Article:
• Chapter 12 Embedded in Time, Work, Family, and Age: A Reverie About Mutuality
      (pp. 203-222)
      Renée R. Shield

      I think I should start with the idea of time. For me, time pushed into prominent consciousness soon after I became a parent. Before that event, time seemed infinitely ahead of me, and I felt inviolable, in a time-proof bubble. I was young! I would always be young! Now, though, I remember my infant daughter gazing at me some months after she was born, and I had the random thought that I was separated from her by a generation. As her mom, there was a divide, and she would always see me differently than I see myself, a generation removed...

  7. PART IV. PUBLICS
    • Chapter 13 Dancing in the Chair: A Collaborative Effort of Developing and Implementing Wheelchair Taijiquan
      (pp. 225-237)
      Zibin Guo

      On September 5, 2008, fifty wheelchair Taijiquan practitioners dressed in white silk uniforms and moving in slow graceful harmony performed the “Thirteen Postures of Wheelchair Taijiquan” on the main stage of the Beijing 2008 Olympics/Paralympics Cultural Festival, one of the kickoff events for the opening ceremony of the Beijing 2008 Paralympics the next day. “They moved so beautifully and it was so inspirational,” was how one of the reporters on the scene described them. “It was as if they were dancing in the chair.”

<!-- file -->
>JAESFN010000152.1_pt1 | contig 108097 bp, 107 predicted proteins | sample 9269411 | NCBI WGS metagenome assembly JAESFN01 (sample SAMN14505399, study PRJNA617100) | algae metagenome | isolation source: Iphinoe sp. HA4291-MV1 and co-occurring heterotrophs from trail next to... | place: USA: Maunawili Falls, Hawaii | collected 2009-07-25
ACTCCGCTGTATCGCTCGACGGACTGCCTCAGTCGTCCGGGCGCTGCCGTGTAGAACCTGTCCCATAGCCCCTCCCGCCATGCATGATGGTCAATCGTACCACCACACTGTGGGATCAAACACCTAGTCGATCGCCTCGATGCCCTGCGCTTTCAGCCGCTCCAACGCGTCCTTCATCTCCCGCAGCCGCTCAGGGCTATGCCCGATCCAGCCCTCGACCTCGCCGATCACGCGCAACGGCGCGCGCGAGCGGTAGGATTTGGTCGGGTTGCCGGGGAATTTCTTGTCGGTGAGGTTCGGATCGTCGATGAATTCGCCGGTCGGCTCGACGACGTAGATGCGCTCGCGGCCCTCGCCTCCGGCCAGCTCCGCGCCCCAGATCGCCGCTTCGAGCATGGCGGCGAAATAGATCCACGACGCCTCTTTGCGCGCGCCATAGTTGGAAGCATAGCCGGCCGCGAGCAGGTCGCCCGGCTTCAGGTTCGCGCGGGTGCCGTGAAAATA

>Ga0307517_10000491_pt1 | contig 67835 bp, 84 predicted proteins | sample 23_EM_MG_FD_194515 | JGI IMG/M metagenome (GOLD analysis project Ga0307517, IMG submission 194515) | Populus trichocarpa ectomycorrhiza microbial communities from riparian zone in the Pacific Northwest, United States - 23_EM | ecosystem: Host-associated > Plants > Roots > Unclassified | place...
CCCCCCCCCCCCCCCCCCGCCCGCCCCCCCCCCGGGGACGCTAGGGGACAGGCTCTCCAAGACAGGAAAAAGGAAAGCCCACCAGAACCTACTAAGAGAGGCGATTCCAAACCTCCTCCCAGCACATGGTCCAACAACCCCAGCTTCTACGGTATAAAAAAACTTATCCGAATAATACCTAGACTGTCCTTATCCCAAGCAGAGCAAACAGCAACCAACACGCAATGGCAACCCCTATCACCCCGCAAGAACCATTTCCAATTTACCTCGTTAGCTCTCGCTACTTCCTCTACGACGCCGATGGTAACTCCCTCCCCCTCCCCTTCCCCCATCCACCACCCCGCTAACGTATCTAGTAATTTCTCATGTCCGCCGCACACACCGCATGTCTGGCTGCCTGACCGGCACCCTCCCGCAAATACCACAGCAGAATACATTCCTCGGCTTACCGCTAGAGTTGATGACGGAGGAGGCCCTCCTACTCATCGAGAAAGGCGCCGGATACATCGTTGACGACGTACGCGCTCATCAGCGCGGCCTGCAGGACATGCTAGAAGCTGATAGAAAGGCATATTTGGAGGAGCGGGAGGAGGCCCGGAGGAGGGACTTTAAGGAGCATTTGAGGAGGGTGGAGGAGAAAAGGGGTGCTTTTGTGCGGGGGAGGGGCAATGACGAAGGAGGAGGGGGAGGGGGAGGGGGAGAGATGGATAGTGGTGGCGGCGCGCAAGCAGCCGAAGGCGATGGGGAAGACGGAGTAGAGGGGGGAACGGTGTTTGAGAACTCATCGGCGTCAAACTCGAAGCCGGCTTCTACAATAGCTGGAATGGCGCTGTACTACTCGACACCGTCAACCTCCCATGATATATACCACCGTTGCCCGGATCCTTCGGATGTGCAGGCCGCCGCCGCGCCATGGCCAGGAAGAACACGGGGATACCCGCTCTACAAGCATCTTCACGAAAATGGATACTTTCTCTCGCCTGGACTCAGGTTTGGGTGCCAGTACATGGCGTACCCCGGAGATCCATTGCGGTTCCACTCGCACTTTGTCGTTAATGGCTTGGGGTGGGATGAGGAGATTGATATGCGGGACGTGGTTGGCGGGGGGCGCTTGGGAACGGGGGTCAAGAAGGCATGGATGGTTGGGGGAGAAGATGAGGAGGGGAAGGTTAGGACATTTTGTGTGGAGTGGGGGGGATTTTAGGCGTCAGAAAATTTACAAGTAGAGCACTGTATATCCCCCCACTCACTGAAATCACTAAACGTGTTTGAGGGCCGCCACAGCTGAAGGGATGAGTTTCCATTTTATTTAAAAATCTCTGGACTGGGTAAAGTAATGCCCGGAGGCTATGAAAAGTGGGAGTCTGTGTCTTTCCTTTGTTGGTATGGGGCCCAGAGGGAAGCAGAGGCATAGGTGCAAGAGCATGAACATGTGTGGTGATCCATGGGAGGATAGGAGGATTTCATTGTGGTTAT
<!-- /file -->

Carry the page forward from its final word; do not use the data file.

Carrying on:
This group wheelchair Taijiquan (also known as Tai Chi) performance was organized by the Beijing 2008...

    • Chapter 14 Fragments of a Limited Mutuality
      (pp. 238-248)
      Brett Williams

      Mutuality works like a dialectic in that it is never complete, never over, and always rich with the possibilities of its opposites: alienation, estrangement, and exploitation. I cannot claim a fully satisfying, unfolding, or linear mutuality that grows deeper and more mutual over time. Rather, I want to show how I have experienced it contingently in thirty-five years of doing research in Washington, D.C., while living in abandoned neighborhoods on the cusp of new investment.

      Although I have often called this condition gentrification, that tag these days seems too small and bounded. I return instead to Peter Marcuse’s lasting call...

    • Chapter 15 On “Making Good” in a Study of African American Children with Acquired and Traumatic Brain Injuries